Additionally, people’s habits are hard to change. When we see an interactive screen, we immediately have the reflex that we have with our smart phones and tablets: touch.
We saw people try to move the cursor by touching the large display surface. Since they weren’t at the appropriate distance, it didn’t work well. We even saw people use gestures to mimic the action of pushing large buttons – this often moved the cursor out of the target zone, instead of confirming the intended action. It is important to communicate the interaction “rules”.
Some non-intrusive instructions would encourage passengers to interact with the screen in appropriate ways.
Presentation of information on the screen
How the information is displayed can sometimes cause problems for users.
The most relevant information for the passenger was displayed at the top of the display panel. Given the need to be close enough to interact with the screen, it was necessary for them to raise their head into an uncomfortable pose to read this information. This was especially a problem for shorter passengers!
Also, posting the scheduled time-of-day the next bus will arrive rather than the number of minutes until arrival forces people to do the math themselves. And since not all schedules are presented on the screen at one time, the information will sometimes disappear before it can be cross-referenced.
Place the most relevant information at eye-level. Present the time-to-wait before the next bus arrives.
A static map
It is important to reassure someone taking a bus for the first time that they will end up where they intend. When we tried the No. 161 bus stop at Rosemont Metro station, the map allowed us to view only part of the journey. It was not possible to move the map to see the road ahead. It was also difficult to identify the path that our bus would take versus other routes on the map.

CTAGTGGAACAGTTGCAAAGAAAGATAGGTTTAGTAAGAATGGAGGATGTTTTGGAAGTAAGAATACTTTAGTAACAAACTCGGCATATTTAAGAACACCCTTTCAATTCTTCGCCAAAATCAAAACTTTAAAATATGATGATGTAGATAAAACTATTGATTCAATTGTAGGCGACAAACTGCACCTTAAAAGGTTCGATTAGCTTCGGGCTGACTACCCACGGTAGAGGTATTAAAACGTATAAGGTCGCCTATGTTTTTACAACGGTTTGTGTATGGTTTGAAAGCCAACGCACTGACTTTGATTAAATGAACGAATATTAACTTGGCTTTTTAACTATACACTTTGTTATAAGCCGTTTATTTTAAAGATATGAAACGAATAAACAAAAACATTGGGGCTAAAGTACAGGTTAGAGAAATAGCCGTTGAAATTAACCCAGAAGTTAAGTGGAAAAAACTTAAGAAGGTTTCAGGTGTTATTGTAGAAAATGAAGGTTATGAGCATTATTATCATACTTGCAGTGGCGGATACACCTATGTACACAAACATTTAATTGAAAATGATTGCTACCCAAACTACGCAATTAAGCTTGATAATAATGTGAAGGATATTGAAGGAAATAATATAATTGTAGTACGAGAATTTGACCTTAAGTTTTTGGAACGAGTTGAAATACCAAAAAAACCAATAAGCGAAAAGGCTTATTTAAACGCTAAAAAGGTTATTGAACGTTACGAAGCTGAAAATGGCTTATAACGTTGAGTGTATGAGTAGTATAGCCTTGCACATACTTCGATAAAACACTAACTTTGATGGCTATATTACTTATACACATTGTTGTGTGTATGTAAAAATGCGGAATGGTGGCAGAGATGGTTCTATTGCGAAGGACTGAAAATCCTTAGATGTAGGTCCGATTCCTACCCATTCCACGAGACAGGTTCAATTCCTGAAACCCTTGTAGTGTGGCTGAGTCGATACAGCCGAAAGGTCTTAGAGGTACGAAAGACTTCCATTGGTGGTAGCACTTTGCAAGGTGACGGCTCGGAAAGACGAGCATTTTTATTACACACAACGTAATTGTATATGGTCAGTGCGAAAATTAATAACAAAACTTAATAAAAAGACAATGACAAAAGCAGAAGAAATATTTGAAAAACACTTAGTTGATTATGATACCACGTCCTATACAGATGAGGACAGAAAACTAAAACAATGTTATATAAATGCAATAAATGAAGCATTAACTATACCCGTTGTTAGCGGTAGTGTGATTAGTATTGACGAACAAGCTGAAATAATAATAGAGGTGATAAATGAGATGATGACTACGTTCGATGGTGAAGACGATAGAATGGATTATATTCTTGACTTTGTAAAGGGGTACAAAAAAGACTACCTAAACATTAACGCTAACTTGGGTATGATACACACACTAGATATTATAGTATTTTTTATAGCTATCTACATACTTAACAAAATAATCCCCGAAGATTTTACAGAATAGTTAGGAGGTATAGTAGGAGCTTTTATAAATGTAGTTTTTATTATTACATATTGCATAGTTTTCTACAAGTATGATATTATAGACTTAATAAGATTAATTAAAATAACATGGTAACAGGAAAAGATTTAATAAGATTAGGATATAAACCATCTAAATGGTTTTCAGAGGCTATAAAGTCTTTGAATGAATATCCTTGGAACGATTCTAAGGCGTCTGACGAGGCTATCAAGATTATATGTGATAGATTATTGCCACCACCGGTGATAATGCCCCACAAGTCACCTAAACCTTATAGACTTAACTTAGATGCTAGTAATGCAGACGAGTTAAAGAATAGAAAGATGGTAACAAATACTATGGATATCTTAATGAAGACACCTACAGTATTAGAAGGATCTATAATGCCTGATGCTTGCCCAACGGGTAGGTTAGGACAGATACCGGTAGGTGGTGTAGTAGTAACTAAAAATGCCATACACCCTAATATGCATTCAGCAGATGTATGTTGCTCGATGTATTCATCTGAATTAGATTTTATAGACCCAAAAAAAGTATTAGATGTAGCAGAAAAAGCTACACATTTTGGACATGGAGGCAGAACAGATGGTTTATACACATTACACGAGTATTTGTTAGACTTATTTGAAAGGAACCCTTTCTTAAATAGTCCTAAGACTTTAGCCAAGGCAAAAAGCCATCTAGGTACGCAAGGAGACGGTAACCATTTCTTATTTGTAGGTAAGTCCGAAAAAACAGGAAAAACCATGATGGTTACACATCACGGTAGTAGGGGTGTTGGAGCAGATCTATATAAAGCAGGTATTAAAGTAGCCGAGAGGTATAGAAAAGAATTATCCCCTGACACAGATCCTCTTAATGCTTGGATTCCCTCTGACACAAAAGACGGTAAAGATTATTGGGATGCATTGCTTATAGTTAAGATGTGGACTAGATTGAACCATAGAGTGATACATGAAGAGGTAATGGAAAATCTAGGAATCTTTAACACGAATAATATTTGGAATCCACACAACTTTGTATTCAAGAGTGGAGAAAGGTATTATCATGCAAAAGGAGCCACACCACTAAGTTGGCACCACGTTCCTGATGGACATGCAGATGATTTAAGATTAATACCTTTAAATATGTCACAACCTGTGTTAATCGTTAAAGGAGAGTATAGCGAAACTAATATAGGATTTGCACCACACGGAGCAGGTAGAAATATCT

Put greater emphasis on specific bus routes. Allow interaction with the map.
Some interaction problems
The navigation system presents some difficulty. Avoid sudden movements, as the cursor is very sensitive and inaccurate. People must raise one arm at a time and it is important to ensure that a purse or bag is not placed in a way to interfere with the system. To select an option one has to completely stop moving for several seconds, otherwise the action is not recorded.
Evaluate navigation models that do not require precision. For example, sweep hand horizontally or vertically to move from one screen to another.
In conclusion, we wish to acknowledge the innovative work done by the STM and its partners. This bus shelter has not only been designed with the idea to launch Montreal transport in the 21st century, but uses an evolving and sustainable platform.
We can’t wait to see the integration of two important features: real-time arrival information (once GPS is installed on buses), and the display of bus and Metro network status (informing passengers of outages). STM passengers will then be able to take pride in using a world-class service offering.
This blog was written in collaboration with Louis-Thomas Plamondon